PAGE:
When I chose The Age of Miracles, I had no idea that it was (a) a very newly released novel, (b) on the New York Times Best Seller List, or (c) that it was a young adult novel. As an avid reader of YAL (young adult literature) this didn't bother me, but it should be known. It was an interesting novel from the viewpoint of a young girl that has to deal with much more than the average teen of today. The novel doesn't have the happy ending you hope for the narrator, but it's made clear she's not done living yet.
As a reader of historical fiction, I've read a lot of WWII fiction, but "The Buddha in the Attic" gave a viewpoint I've never read: The story of Japanese women in America just before and during WWII. A great read for anyone interested in the time period.
One of the best things about "The Buddha in the Attic" was that there were really no specific characters. The entire book was told in first/third person plural, everything was "We..." or "One of us..." or "The children..." or "The husbands..." It took a while to get used to, but it was an interesting viewpoint.
The story managed to surprise me a few times, which is always nice in today's fiction.
I loved that each of the three main characters: Mosey, Liza, and Ginny (or Big) had their own way of talking - varrying from a well-behaved, but typical teenager, to a young woman who never had time to grow up, to the caretaker of them all who isn't ready to be a "MeMaw."
I liked forward which was told before the chronological story began. It didn't give away anything, but guided the reader/listener through the story.
I really liked that this book dealt with taboo subjects (drugs, poverty, religion, teen pregnancy) in ways that didn't demonize all of the characters affected.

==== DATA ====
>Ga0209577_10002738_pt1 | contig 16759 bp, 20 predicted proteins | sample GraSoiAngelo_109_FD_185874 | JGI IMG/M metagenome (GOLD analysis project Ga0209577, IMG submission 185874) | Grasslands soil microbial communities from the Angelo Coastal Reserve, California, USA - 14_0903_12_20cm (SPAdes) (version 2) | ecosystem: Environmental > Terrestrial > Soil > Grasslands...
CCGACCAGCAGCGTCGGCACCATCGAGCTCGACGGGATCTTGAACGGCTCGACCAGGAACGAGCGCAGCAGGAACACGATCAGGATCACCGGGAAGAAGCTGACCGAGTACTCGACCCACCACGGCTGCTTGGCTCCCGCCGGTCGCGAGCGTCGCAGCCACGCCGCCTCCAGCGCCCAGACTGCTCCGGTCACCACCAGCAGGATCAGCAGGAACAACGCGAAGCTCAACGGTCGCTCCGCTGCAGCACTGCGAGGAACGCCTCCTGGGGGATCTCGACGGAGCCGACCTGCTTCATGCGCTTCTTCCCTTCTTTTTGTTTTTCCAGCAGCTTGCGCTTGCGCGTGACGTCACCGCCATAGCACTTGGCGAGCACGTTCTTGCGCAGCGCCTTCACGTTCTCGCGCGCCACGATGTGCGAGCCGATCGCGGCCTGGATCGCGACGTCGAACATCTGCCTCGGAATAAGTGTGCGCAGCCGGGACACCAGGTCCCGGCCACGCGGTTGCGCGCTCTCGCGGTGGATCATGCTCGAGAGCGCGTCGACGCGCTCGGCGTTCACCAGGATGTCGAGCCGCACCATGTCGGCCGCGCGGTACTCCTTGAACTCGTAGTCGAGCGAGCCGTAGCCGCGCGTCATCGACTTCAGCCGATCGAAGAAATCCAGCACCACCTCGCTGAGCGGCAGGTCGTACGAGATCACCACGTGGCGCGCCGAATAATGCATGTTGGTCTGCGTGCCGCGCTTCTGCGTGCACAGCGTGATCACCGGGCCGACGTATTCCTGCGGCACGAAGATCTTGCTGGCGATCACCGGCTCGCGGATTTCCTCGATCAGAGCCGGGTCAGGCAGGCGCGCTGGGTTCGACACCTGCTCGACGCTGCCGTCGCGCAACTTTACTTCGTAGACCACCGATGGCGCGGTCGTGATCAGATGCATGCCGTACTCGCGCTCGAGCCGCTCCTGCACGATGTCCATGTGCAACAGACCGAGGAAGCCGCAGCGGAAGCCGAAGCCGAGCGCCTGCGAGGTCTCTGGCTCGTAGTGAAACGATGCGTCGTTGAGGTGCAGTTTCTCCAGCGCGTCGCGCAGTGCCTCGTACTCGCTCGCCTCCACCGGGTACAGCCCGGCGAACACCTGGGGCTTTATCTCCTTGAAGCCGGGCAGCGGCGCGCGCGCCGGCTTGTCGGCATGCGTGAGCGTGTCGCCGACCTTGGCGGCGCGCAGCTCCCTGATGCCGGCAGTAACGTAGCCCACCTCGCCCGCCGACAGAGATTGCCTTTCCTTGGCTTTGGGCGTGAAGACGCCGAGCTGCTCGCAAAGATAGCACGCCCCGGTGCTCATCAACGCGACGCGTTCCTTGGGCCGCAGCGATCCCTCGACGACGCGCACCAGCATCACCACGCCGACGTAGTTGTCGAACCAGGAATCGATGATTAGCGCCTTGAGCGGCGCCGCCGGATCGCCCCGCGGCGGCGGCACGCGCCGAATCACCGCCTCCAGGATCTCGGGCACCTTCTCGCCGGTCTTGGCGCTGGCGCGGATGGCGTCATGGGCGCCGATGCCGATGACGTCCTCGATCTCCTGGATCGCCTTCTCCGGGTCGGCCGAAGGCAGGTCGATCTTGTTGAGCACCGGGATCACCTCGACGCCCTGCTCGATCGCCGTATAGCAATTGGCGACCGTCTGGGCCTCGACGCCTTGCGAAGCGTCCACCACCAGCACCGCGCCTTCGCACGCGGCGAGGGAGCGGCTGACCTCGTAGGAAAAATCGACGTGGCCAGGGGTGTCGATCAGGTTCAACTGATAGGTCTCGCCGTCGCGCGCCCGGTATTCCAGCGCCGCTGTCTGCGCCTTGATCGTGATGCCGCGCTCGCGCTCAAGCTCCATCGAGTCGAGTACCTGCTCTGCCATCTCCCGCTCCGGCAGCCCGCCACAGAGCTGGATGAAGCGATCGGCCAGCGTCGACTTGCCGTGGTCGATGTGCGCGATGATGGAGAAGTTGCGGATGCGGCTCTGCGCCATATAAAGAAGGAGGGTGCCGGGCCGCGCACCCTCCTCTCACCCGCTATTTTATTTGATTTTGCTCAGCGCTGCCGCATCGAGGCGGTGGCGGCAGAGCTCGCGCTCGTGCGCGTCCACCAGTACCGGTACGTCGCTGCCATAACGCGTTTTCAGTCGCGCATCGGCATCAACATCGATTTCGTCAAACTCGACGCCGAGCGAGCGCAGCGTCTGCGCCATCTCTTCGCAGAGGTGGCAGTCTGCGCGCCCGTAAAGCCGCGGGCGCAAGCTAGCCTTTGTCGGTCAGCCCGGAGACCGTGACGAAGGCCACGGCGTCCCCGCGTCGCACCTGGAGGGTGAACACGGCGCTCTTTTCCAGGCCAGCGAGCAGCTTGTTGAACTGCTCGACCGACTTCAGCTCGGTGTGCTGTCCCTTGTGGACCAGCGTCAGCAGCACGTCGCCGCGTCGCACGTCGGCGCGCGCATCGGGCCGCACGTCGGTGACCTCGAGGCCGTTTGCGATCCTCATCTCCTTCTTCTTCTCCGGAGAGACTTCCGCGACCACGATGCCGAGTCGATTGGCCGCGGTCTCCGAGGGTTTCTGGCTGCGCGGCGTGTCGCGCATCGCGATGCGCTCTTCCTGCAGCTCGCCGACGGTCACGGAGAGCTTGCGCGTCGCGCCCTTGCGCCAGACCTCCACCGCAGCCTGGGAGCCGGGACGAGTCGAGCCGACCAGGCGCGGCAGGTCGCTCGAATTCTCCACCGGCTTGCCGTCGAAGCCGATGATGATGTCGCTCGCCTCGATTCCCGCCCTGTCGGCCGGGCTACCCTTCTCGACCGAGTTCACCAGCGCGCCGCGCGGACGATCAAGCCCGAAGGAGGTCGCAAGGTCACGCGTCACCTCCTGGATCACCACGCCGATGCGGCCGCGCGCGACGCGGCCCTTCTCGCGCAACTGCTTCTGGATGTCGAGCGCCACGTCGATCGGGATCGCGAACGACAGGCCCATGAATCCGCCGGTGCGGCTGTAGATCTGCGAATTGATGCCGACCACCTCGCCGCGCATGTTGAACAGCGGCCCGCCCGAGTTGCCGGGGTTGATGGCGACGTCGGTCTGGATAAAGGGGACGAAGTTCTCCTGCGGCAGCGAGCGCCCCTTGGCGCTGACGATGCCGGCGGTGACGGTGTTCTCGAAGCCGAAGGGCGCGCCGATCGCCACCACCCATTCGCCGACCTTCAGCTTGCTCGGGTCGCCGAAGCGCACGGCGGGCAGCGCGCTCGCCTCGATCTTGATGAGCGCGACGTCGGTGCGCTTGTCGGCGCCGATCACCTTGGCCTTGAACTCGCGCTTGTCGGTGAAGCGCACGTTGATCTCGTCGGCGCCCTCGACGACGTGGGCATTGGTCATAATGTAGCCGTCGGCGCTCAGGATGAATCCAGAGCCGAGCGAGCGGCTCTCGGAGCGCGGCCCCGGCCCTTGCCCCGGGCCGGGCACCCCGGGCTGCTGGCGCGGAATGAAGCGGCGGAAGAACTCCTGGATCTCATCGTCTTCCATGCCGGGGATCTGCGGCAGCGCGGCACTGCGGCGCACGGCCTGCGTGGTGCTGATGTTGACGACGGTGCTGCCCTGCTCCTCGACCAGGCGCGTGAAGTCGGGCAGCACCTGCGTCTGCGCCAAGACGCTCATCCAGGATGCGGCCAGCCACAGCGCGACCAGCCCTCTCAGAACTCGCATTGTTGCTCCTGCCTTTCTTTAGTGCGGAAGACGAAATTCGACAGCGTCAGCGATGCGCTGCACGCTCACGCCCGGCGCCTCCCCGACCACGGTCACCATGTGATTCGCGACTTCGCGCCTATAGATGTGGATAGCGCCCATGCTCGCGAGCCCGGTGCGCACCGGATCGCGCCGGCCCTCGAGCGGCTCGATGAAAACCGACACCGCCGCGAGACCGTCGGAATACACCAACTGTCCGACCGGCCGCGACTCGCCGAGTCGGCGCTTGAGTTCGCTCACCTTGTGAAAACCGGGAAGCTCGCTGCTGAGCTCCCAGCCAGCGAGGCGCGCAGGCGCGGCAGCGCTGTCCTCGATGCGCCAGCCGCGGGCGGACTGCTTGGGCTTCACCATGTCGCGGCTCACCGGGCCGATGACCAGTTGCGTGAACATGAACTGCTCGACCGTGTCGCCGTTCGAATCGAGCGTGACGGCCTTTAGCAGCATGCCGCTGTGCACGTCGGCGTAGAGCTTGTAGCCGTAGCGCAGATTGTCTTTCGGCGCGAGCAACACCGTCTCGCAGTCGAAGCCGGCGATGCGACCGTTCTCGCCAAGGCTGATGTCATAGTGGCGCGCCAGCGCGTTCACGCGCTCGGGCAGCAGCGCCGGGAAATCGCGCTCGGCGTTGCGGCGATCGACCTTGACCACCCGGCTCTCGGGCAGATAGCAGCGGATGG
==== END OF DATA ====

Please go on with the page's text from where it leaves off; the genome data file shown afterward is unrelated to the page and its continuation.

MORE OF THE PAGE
The performance of Will Grayson, Will Grayson was spectular. The book was written by two different authors from the viewpoints of two different Will Graysons and also narrated by two different actors - each with his own way of portraying the worlds of the WIll Graysons.
As an avid reader of young adult literature (YAL) and someone who has studied YAL at an academic level, I found this book to be good, even great, for teens but not the best for adults. While the novel delved into some very real issues (the treament of young gay teens), it dealt with a lot of very teen-level issues (popularity, finding a girlfriend/boyfriend, getting a fake ID, etc.) as well.
The Kitchen House made a great audio book because it was dually narrated. In the book, two characters (a young slave woman, Belle, and the 7-year-old Irish indentured servant girl she is put in charge of, Lavinia), and two different women narrate their respective characters in the audio book. However, both women have great voice acting capabilities and the characters in the book all have their own distinct voices. Though there is a prologue which appears to tell sthe whole story, it goes much deeper.
I would reccommend this to a friend. It's a good book to think about; easy to read, but not an easy read.
This book is somewhere between Chick Lit and Futuristic Dystopia.
This is one of the best audiobooks I've ever listened too - mainly because Jenny Lawson narrates her story wonderfully.
This book is great for anyone who has ever been ashamed of, proud of, scared of, or confused by his or her own family.
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